When Joyce refers to the aqueous contents of Dublin Bay as "the snotgreen scrotumtightening" sea, the word-coinage is not too difficult to decipher, but we're getting on to rather more difficult linguistic territory with usages such as "dunducktymudcoloured", which means...er..."brown".

Such usages are not simply comic; they support and enhance the famous description of the book's style as "Stream of Consciousness". Instead of simply writing the word "brown", Joyce's neologism sets out the some of the various associations with the colour "brown" which might flash into one's mind when encountering a particular brown object:

the brown of a dun cow
the brown of a duck's back
the brown of mud

It's a way, if you like, of getting deep inside the mind of the character.


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Re: James Joyce's Ulysses

Post  eddie on Fri Jun 17, 2011 9:01 am

Bloomsday quiz: how well do you know your Joyce?

Bloomsday, the annual celebration of Joyce's masterpiece Ulysses, is a fine day to remind yourself of his genius.

Test your knowledge with our 16 questions for 16 June

Thursday 16 June 2011 08.00 BST


Statue of James Joyce at Fluntern cemetery, Zurich. Photograph: Sebastian Derungs/Reuters

1. What was the significance of 16 June?

It was the day on which Dubliners was finally accepted for publication
It was the date of his confirmation
It was the day of Joyce's first date with his lifelong partner, Nora Barnacle
It was his birthday

2. Which playwright did Joyce hero-worship?

Ben Jonson
Henrik Ibsen
George Bernard Shaw
George Buchner

3. Which of the following is not a quote from Joyce?

To find a form that accommodates the mess, that is the task of the artist now.
Paternity is a legal fiction.
Ireland is the old sow that eats her farrow.
History is a nightmare from which I am trying to awake.

4. What did Joyce refer to as "electricity" and "beefsteak"?

Dante and Chaucer
Ireland and Italy
Woman and man
White and red wine

5. The framework of Finnegans Wake is based on a cyclical theory of history borrowed from which thinker?

Friedrich Nietzsche
Giambattista Vico
Homer
Arthur Schopenhauer

6. Joyce is often accused of being verbose and obscure. Yet which work did he claim to have written "in a style of scrupulous meanness and with the conviction that he is a very bold man who dares to alter in the presentment, still more to deform, whatever he has seen and heard"?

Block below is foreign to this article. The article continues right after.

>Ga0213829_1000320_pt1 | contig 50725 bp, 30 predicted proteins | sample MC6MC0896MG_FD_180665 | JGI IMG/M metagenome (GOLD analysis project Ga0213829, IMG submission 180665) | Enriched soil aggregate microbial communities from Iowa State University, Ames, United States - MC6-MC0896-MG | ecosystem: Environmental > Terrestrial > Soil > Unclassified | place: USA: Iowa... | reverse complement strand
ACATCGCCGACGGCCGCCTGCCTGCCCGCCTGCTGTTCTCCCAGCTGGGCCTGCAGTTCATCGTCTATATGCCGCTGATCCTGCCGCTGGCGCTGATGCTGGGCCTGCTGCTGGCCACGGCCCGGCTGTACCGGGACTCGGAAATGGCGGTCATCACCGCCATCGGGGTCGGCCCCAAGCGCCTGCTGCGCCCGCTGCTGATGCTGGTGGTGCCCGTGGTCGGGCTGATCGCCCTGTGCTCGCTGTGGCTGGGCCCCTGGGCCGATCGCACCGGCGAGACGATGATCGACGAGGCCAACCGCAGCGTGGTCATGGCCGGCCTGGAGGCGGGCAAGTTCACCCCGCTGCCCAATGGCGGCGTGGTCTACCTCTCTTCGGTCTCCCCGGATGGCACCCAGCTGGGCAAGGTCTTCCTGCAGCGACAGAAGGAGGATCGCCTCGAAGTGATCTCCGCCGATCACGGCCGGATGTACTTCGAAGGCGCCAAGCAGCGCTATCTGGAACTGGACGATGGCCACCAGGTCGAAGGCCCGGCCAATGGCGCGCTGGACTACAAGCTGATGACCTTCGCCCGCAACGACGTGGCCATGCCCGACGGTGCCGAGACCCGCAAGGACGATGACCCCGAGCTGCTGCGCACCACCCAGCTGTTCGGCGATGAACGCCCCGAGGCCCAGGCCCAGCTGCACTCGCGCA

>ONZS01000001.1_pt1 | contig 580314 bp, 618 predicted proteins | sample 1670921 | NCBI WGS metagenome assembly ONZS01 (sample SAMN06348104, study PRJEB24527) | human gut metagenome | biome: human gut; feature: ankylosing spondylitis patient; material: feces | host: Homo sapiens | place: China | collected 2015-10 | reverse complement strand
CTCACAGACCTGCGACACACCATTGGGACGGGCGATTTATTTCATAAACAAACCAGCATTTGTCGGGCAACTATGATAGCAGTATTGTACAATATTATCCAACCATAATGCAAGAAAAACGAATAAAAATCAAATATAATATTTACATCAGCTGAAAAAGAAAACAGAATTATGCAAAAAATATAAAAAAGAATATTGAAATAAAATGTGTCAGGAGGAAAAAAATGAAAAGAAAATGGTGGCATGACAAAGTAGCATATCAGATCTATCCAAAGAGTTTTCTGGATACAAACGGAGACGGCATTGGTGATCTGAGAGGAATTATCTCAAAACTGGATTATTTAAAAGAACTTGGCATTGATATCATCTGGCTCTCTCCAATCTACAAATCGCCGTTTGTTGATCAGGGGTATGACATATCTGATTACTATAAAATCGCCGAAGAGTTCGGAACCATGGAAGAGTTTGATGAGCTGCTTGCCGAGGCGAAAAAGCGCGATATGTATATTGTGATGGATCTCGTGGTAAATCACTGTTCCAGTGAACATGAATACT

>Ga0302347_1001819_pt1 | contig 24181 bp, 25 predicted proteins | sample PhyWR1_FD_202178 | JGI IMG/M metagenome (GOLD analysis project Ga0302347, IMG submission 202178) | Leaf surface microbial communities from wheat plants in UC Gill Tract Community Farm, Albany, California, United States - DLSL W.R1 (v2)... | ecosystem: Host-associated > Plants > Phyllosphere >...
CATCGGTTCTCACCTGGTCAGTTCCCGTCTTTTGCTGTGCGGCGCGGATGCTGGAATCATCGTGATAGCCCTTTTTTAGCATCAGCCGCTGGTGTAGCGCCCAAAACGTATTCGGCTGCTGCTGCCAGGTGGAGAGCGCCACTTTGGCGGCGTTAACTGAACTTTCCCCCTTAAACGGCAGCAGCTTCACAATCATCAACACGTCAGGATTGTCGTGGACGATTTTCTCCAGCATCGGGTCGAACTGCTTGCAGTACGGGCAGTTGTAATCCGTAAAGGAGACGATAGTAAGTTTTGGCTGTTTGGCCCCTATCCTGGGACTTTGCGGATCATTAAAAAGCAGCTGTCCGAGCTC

Dubliners
Exiles
Chamber Music
A Portrait of the Artist as a Young Man

7. When was the English ban on Ulysses lifted?

1924
1936
1945
1963

8. Which author admired Joyce so much that he not only worked as his secretary but is said to have crippled his much larger feet by wearing identical shoes?

WH Auden
Samuel Beckett
TS Eliot
Christopher Isherwood

9. Which novel did Joyce call "the English Ulysses"?

Robinson Crusoe
Clarissa
Vanity Fair
Dombey & Son

10. Who was brave or foolhardy enough to edit Finnegans Wake down into a shorter edition?

David Lodge
Anthony Burgess
Alain de Botton
Bono from U2

11. In the Homeric parallels of Ulysses, which character is Telemachus to Bloom's Ulysses?

Stephen Dedalus
Buck Mulligan
Stephen Hero
Blazes Boylan

12. Joyce died less than two years after publishing his mammoth “night-language” dream-text, Finnegans Wake. What were his hints about his next project?

That it would make Finnegans Wake look easy
That it would be a children's book
That it would be short, simple and a novel of reawakening
That it would do for Trieste what Ulysses did for Dublin

13. What is the final word in Ulysses?

Love
Sex
Death
Yes

14. "The only demand I make of my reader," Joyce once told an interviewer, is that ...

"He knows how to drink and make love as well as read."
"He finishes them."
"He should devote his whole life to reading my works."
"He acknowledge my genius, even though he will never understand it."

15. The last word in Finnegans Wake is

No
Jaysus
Morning!
The

16. "I guess the man's a genius, but what a dirty mind he has, hasn't he?" Whose critical verdict?

Nora Joyce
The Queen Mother
Val Doonican
TS Eliot

guardian.co.uk © Guardian News and Media Limited 2011

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Re: James Joyce's Ulysses

Post  pinhedz on Fri Jun 17, 2011 11:06 am

Who was it didn't like Ulysses here? JimW, I think.

Except he liked "Bronze by Gold."

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Re: James Joyce's Ulysses

Post  eddie on Fri Jun 17, 2011 3:03 pm

^

Perhaps JimW would want to take another look after after reading this?


James Joyce: A Portrait of the Artist by Stan Gebler Davies.

An accessible Joyce biography with a light touch.

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Re: James Joyce's Ulysses

Post  eddie on Fri Jun 17, 2011 4:48 pm

Radio review: Book of the Week: James Joyce – a Biography; Night Waves

Listening to this is like being drunk yourself – alarming events tumble over one another

Zoe Williams guardian.co.uk, Monday 13 June 2011 21.30 BST


James Joyce . . . an after-the-watershed moment before Woman's Hour!

Book of the Week (Radio 4) is James Joyce: a Biography. Its timing is a nod to Bloomsday, which falls on 16 June, the day in 1904 that Joyce first met his sauntering Nora and, in homage, set his 1921 masterpiece, Ulysses. Gordon Bowker's biography is primly written and hilariously explicit. The couple have a first date, they get drunk, they go for a walk: "Nora took the rampant young bard in hand, saying 'what is it, dear?' and deftly satisfying his immediate urge." That's right folks. A handjob on Radio 4. Never mind the watershed, this was before Woman's Hour! Could I have misunderstood?